What this movement is about is letting people that contribute to a community -- not just a developer, but also the players and streamers -- have economic opportunity in the games that they care about so much. The idea isn't that players are going to play to earn per se (it sounds like a job) but rather players are going to play to have fun. It's a game, first and foremost.
However, when players make purchases, they can actually own the things that they purchase. Players can trade with each other, which can provide even more value and enjoyment. It really has to be about the gameplay first and then creating an economy within the virtual world of the game itself, as opposed to just having tokens (financial instruments) with a game wrapped around it.
These are the early days much like the early days of the internet. In 1991, the first launched websites were super simplistic and explored what's possible with the new underlying technology. A few years later, it started to gain popularity, and it became clearer that you could have any form of entertainment work on the internet, in a web browser, and on any device. I think it'll be very similar in games. We'll see more and more real games -- that are all about the players and the community -- embracing the underlying technology to enable digital property rights for players. That's what it's all about.
If you had to rebrand “play-to-earn” to be something that's more representative of what you think this trend stands for, how would you rebrand it? Would it be something like play-to-own?
I'm not much of a marketer myself. We talk a lot about “community economics” because the idea is that everyone in a game’s community can interact with each other and contribute value to the play experience. Creators in the game who create mods or content, for example, are all working together to make the game a fun, enjoyable experience. If they can all have economic opportunities and own digital property rights in and around a game, that can align everyone’s incentives much more.
Looking at the history of mods provides good examples. You had people who were super creative, diehard fans of a game -- like Warcraft 3 and Half-Life -- who created incredibly popular mods like Counter-Strike or DOTA but didn't have a way to be recognized as the creator and monetize directly off of those experiences.
What blockchain enables is a way for anyone who contributes to a game to be recognized for their contribution and to be able to truly own what they create, earn, or purchase. Then, once you own something, you can start to create all kinds of economies around that ownership and those property rights. Players, developers, and community members can now trade with each other, exchanging goods and services. I think we'll see a lot of what's happened in the real world over the last few centuries, with this rising tide of ownership, property rights, and economic opportunity, play out in the virtual worlds of games, too.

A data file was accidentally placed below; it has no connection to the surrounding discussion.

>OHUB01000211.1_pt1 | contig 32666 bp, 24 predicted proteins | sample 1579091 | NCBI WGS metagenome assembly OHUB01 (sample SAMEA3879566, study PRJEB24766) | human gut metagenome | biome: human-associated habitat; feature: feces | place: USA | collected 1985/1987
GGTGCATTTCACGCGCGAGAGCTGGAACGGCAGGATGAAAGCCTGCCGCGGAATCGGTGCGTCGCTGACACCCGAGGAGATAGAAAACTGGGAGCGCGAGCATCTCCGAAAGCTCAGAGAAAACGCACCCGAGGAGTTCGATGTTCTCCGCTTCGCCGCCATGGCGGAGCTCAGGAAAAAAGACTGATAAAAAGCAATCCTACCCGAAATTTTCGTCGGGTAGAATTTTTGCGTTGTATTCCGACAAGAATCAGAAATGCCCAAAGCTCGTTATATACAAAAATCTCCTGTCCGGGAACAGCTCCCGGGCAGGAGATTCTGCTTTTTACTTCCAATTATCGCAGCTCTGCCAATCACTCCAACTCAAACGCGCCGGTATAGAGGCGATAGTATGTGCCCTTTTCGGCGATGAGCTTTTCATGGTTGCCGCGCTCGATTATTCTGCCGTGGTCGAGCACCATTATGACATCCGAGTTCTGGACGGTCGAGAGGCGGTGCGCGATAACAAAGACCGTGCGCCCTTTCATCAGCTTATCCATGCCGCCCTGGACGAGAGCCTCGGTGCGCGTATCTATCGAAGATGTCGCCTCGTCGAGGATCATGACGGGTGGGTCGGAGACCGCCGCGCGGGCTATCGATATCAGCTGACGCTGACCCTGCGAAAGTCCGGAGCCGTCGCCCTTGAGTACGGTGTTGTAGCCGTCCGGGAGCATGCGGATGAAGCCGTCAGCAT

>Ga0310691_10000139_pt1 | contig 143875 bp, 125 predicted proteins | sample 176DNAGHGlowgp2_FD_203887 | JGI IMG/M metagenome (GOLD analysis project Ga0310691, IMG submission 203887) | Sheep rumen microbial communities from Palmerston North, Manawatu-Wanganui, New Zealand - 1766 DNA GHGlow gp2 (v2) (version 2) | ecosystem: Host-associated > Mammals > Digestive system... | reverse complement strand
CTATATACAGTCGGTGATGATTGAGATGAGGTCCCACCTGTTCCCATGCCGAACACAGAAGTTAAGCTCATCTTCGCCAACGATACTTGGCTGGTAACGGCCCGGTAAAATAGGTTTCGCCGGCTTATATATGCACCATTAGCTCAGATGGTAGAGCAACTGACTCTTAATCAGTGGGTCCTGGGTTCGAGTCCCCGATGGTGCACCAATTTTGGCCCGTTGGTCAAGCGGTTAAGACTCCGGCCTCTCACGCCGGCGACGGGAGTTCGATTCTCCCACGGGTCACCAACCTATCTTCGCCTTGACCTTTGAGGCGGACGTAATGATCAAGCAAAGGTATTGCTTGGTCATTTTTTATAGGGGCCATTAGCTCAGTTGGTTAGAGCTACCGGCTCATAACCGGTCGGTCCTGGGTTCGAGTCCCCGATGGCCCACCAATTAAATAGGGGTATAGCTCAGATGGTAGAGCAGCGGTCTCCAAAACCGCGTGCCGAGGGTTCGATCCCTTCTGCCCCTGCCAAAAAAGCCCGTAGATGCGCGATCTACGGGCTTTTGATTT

Tackling one more criticism that some people have towards blockchains in games, what would you tell those who say that you can build player-owned economies and marketplaces with more standard development tools and bypass blockchains altogether? What in your mind does a blockchain add that literally couldn't be done without it that more developers should be excited about?
This is maybe a subtle point, but I think it'll become increasingly clear: The big difference that blockchains enable is an open but secure database. Instead of just the game developer operating the database and being the only authority that can write to the database and authorize transactions, players themselves can own the assets. Anyone in the world can write to the database and submit bids and transactions.
The underlying innovations in blockchain are pretty powerful. This idea of an open database isn't new. It's been a concept in computer science for a long time. What Bitcoin and now blockchains more generally did is they introduced some mechanisms that make it possible for the first time to have this open database that anyone can write to. You can be assured that all the transactions in the database are secure and sound. That was the core innovation ten years ago, and it's the reason why you can do things like have an open blockchain that not just a developer controls, but anyone in the world can participate in and be assured that the developer or no one can take away the digital goods that they've purchased.